16. Cameo app (where a celebrity delivers the message)
  17. Play a game related to the message
  18. A humorous presentation or sketch
  19. Telephone game–pass the message in a loop through the team
  20. Text-based Games that Reveal the Message (eg Wheel of Fortune)
  21. Games that reinforce the message (eg Jeopardy or Trivia-style with related content)
  22. Theme music
  23. Named group-chats or text threads
  24. eCards
  25. Internal competitions
  26. Cross-team presentations related to the message or theme

Messages on (or with) Stuff

  1. Send flowers or plants with the message.
  2. Sending food (many leaders were very specific about the kind of foods including: pizza, pastries, cupcakes, frosted cookies, muffins, healthy snacks, goodie bags, meal-delivery services, coffee, and tea). Messages are either printed on or included with the food.
  3. Send a book that emphasizes the message or has it written on the front cover 
  4. Bookmarks
  5. Swag gifts (Tchotchkes with key messages)
  6. Personalized/inscribed beverage bottles with a message
  7. Send a balloon with a deliverable or key message inside the balloon
  8. Clothing with message printed on it (eg: hats, tee shirts, sweaters, jackets)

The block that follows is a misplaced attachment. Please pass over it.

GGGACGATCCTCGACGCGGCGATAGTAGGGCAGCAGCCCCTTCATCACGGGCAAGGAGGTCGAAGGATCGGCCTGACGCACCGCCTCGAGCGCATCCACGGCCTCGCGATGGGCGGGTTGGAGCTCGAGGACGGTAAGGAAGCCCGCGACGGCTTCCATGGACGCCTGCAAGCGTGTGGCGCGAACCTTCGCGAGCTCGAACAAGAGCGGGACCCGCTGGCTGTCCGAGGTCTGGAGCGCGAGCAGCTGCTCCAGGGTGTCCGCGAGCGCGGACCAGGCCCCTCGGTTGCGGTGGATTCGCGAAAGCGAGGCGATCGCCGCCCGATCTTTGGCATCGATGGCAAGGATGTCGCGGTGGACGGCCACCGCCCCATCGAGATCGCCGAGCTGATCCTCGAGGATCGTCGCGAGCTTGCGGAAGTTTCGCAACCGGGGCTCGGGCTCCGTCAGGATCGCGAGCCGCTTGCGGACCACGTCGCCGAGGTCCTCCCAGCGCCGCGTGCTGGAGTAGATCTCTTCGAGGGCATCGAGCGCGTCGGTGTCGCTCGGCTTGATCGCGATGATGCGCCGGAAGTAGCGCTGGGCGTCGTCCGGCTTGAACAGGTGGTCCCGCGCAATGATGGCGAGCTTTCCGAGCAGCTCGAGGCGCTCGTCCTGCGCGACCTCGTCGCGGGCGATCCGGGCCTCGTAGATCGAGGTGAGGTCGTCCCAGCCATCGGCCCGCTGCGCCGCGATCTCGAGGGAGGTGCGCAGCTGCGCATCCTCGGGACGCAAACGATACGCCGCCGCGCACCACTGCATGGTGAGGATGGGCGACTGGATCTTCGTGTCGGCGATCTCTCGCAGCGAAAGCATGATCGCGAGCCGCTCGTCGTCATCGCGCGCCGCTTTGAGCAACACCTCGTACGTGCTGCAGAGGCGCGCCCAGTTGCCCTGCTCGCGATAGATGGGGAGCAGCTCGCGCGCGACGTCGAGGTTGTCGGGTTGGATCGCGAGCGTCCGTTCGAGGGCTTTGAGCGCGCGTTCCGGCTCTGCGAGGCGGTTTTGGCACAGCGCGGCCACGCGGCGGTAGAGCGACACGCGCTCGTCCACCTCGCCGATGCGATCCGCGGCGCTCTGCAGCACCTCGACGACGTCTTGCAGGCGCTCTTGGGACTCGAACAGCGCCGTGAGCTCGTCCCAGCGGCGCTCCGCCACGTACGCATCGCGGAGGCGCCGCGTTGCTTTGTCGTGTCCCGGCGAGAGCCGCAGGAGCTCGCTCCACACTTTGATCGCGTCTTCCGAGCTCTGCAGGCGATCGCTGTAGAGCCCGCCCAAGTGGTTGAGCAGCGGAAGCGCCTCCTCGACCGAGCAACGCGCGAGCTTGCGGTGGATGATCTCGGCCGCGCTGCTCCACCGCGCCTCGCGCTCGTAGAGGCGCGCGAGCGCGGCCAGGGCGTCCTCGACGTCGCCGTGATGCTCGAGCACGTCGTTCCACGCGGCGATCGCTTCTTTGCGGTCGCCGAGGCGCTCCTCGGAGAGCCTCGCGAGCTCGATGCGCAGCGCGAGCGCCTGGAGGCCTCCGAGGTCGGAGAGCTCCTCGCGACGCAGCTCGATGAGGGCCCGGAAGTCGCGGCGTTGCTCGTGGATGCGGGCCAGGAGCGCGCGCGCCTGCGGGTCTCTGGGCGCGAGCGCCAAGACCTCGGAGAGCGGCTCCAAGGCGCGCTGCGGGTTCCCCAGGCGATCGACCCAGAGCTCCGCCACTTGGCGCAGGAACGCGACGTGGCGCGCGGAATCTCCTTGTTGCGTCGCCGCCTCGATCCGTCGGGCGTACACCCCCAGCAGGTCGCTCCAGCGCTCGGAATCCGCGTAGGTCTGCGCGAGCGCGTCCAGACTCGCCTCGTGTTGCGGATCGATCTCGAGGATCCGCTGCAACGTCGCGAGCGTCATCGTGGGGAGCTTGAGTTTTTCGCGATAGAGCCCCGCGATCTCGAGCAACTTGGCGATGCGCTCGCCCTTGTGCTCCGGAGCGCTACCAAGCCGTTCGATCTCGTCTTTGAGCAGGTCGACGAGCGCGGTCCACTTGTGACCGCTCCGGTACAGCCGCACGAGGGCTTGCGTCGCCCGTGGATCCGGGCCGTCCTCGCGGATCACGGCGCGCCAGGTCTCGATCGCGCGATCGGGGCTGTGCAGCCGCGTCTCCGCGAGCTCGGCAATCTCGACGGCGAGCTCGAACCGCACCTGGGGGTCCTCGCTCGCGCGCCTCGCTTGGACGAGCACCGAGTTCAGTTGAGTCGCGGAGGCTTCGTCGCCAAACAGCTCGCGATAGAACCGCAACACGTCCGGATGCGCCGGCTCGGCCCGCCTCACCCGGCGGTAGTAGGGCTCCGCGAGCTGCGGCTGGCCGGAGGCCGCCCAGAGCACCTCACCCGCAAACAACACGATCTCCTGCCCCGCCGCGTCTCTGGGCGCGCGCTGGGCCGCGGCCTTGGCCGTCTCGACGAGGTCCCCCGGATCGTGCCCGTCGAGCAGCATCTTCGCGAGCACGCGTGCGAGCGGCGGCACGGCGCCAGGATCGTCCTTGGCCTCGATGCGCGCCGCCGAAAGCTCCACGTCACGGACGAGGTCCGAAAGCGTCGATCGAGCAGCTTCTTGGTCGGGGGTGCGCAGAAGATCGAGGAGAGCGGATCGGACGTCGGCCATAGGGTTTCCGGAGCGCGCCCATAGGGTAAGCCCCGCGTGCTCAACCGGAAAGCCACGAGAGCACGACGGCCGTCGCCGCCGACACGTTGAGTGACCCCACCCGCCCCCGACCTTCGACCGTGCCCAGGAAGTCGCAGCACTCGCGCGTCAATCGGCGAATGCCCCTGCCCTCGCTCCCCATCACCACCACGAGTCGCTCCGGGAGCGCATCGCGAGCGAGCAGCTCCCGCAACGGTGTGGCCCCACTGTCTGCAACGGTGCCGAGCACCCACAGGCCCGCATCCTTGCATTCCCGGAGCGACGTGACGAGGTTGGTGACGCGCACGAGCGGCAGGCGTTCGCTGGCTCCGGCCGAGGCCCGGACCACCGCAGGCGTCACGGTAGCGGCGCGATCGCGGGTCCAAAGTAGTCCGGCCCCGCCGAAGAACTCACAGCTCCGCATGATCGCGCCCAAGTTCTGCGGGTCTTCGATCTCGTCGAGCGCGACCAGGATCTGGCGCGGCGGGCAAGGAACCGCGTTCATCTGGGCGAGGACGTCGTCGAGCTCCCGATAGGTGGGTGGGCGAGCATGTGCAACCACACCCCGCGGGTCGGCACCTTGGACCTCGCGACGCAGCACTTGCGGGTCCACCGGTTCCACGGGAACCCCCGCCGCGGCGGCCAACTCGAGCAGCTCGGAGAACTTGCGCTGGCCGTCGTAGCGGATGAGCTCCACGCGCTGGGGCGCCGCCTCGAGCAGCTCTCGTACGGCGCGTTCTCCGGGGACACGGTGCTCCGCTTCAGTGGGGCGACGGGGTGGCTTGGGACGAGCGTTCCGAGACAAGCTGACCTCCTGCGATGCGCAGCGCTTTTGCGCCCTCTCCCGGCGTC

9. Print it on mugs or cups that are used in virtual meetings
  10. Message in a bottle
  11. Yard signs

Meetings

  1. Rotate team members sharing the message in a meeting
  2. Team members presenting to one another on key message / topic
  3. Have a respected peer, colleague, or another leader share the message
  4. Virtual coffee chats (supply the coffee/tea and invite to change camera view to something more casual.)
  5. Virtual lunches
  6. Meeting notes / summaries
  7. Meeting agendas
  8. Calendar invitations with key messages
  9. Meeting pre-reading materials
  10. One-on-one meetings 
  11. Skip level meetings
  12. All-hands meetings
  13. Virtual walk and talks
  14. Demonstrations

Old School Tried and True

  1. A positive, encouraging start-the-day message from leader (recorded or written)
  2. Email
  3. MS Teams & Zoom Meetings & Messaging
  4. Project management software (eg: Asana, Trello, Basecamp, Slack)
  5. Phone calls
  6. Text messages
  7. Cell phone notifications
  8. Voice message
  9. Powerpoint
  10. Physical mail–letters, greeting cards, postcards